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Microb Genom. 2016 Nov 30;2(11):e000094. doi: 10.1099/mgen.0.000094. eCollection 2016 Nov.

Genome-scale rates of evolutionary change in bacteria.

Author information

1
1​Marie Bashir Institute of Infectious Diseases and Biosecurity, Charles Perkins Centre, School of Life and Environmental Sciences and Sydney Medical School, The University of Sydney, Sydney, NSW 2006, Australia.
2
2​Centre for Systems Genomics, The University of Melbourne, Melbourne, VIC 3010, Australia.
3
3​Department of Biochemistry and Molecular Biology, Bio21 Molecular Science and Biotechnology Institute, The University of Melbourne, Melbourne, VIC 3010, Australia.
4
4​Institut Pasteur, Unité des Bactéries Pathogènes Entériques, Paris 75015, France.

Abstract

Estimating the rates at which bacterial genomes evolve is critical to understanding major evolutionary and ecological processes such as disease emergence, long-term host-pathogen associations and short-term transmission patterns. The surge in bacterial genomic data sets provides a new opportunity to estimate these rates and reveal the factors that shape bacterial evolutionary dynamics. For many organisms estimates of evolutionary rate display an inverse association with the time-scale over which the data are sampled. However, this relationship remains unexplored in bacteria due to the difficulty in estimating genome-wide evolutionary rates, which are impacted by the extent of temporal structure in the data and the prevalence of recombination. We collected 36 whole genome sequence data sets from 16 species of bacterial pathogens to systematically estimate and compare their evolutionary rates and assess the extent of temporal structure in the absence of recombination. The majority (28/36) of data sets possessed sufficient clock-like structure to robustly estimate evolutionary rates. However, in some species reliable estimates were not possible even with 'ancient DNA' data sampled over many centuries, suggesting that they evolve very slowly or that they display extensive rate variation among lineages. The robustly estimated evolutionary rates spanned several orders of magnitude, from approximately 10-5 to 10-8 nucleotide substitutions per site year-1. This variation was negatively associated with sampling time, with this relationship best described by an exponential decay curve. To avoid potential estimation biases, such time-dependency should be considered when inferring evolutionary time-scales in bacteria.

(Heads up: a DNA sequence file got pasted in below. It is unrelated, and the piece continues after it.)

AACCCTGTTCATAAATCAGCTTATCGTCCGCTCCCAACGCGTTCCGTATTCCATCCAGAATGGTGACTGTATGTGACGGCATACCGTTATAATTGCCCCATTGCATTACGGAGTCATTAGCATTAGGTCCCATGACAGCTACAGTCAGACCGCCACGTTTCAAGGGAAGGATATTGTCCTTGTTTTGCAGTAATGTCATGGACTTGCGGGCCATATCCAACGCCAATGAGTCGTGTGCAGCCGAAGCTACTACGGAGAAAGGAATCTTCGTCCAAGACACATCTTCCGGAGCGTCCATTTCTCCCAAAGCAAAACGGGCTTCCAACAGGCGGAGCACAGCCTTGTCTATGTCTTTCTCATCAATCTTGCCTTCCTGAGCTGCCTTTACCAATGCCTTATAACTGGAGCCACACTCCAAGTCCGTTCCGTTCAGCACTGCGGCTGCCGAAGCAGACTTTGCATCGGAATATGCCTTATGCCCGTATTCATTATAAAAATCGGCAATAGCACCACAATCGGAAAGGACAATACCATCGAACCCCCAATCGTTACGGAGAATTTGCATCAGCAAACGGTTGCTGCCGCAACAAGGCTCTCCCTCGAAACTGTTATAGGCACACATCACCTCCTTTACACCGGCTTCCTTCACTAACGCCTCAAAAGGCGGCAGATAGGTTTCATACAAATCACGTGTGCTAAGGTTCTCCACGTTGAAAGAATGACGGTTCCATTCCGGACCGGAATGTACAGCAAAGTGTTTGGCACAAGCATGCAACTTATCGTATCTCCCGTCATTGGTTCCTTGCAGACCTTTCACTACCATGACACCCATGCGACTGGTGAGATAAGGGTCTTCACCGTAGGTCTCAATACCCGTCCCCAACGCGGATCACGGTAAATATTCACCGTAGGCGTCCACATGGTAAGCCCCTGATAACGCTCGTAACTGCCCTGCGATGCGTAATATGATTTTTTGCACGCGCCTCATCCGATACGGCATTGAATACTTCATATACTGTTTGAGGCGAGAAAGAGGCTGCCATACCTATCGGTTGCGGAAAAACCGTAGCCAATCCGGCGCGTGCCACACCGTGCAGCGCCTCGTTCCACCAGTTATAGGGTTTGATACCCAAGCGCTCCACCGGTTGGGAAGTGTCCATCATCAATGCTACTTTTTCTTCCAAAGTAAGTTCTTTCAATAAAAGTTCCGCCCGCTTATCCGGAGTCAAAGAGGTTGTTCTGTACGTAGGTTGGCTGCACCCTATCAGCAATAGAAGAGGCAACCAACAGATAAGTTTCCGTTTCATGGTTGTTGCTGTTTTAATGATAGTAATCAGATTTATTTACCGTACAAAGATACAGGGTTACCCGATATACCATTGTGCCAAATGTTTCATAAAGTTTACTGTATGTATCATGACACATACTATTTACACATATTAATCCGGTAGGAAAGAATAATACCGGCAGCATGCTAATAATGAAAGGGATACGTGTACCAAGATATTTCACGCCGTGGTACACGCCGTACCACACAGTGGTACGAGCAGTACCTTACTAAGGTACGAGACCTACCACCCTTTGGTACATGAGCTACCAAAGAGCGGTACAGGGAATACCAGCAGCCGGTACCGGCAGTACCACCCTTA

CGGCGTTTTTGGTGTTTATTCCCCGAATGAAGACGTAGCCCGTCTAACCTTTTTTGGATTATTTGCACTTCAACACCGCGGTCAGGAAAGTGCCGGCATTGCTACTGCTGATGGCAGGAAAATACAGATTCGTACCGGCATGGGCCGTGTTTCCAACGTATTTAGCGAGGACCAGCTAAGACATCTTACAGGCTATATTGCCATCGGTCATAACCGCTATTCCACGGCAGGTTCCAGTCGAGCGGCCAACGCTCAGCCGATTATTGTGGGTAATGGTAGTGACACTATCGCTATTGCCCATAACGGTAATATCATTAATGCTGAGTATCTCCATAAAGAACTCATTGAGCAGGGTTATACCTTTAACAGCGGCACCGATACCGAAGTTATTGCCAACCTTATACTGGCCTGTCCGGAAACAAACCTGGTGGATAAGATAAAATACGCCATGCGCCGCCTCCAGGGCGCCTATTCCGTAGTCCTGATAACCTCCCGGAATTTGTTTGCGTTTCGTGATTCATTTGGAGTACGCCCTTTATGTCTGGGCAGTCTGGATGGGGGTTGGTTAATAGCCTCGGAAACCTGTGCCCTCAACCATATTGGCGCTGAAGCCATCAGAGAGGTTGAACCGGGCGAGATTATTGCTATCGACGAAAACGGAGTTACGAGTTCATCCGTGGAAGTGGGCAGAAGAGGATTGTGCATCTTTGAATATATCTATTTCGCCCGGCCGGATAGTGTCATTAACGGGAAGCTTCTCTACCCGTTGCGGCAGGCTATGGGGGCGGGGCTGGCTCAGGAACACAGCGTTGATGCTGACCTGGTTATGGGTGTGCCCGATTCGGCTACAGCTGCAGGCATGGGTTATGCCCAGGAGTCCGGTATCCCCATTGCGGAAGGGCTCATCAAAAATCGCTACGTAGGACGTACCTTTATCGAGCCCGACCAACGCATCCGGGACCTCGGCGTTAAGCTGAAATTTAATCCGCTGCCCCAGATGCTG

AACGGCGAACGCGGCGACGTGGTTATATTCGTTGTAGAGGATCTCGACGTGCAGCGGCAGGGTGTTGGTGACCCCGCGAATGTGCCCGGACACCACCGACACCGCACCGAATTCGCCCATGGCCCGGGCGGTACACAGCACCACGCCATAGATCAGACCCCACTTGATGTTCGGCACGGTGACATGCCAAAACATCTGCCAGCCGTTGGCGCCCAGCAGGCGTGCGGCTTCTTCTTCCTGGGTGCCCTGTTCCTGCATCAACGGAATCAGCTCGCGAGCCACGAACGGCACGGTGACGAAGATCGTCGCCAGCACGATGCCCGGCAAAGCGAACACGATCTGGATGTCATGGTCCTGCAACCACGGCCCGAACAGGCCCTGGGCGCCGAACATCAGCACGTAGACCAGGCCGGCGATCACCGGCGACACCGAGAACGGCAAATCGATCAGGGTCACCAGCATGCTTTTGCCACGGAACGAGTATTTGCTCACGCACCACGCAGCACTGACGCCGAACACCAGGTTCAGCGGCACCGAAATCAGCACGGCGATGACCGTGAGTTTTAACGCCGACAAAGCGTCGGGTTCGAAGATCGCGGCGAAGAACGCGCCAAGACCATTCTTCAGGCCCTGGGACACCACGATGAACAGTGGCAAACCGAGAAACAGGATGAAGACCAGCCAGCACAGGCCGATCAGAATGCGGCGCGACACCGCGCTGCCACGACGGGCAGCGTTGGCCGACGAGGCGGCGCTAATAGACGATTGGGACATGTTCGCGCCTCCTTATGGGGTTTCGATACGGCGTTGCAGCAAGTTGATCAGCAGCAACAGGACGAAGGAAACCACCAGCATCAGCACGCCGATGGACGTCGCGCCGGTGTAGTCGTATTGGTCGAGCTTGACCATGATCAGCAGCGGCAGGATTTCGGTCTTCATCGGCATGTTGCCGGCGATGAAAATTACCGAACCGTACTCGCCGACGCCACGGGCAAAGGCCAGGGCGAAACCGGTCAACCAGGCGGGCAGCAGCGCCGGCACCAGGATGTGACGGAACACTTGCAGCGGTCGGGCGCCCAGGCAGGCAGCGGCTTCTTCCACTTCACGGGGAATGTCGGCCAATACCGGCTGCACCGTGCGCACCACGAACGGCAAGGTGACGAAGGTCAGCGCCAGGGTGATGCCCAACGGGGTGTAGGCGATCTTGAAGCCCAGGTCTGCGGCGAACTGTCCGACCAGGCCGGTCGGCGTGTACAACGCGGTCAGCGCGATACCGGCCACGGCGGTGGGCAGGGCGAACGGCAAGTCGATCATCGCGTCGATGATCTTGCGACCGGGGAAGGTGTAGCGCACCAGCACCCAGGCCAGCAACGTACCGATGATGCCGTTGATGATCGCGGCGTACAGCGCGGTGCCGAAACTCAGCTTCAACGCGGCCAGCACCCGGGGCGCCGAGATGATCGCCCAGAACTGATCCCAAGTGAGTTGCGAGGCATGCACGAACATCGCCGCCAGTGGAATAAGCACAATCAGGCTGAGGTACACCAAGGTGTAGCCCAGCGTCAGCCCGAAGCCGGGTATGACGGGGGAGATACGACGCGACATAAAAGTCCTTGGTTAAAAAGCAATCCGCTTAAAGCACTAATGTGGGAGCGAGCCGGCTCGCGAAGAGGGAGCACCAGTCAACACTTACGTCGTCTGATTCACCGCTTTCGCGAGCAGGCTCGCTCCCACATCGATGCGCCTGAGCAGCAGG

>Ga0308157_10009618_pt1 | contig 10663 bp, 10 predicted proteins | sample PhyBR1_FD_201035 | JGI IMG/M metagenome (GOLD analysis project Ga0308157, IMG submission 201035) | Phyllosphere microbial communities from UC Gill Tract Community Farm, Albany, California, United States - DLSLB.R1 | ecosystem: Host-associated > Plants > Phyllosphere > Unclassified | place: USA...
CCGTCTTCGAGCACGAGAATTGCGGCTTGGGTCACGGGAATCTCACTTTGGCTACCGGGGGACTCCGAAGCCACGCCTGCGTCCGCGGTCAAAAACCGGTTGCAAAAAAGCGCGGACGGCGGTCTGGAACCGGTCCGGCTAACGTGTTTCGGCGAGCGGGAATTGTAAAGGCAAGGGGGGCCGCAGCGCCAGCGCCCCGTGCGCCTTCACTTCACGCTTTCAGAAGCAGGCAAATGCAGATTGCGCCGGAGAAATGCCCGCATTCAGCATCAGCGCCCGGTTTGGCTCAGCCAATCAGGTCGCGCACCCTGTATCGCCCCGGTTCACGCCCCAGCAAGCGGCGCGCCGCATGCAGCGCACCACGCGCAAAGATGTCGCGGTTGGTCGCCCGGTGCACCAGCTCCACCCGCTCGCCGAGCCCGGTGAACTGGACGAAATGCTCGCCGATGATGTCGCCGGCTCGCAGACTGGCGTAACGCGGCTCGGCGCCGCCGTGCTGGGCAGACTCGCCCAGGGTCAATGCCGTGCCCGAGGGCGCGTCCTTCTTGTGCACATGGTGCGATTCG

KEYWORDS:

bacteria; evolution; molecular clock; phylogeny; substitution rates; time-dependency

PMID:
28348834
PMCID:
PMC5320706
DOI:
10.1099/mgen.0.000094
[Indexed for MEDLINE]
Free PMC Article

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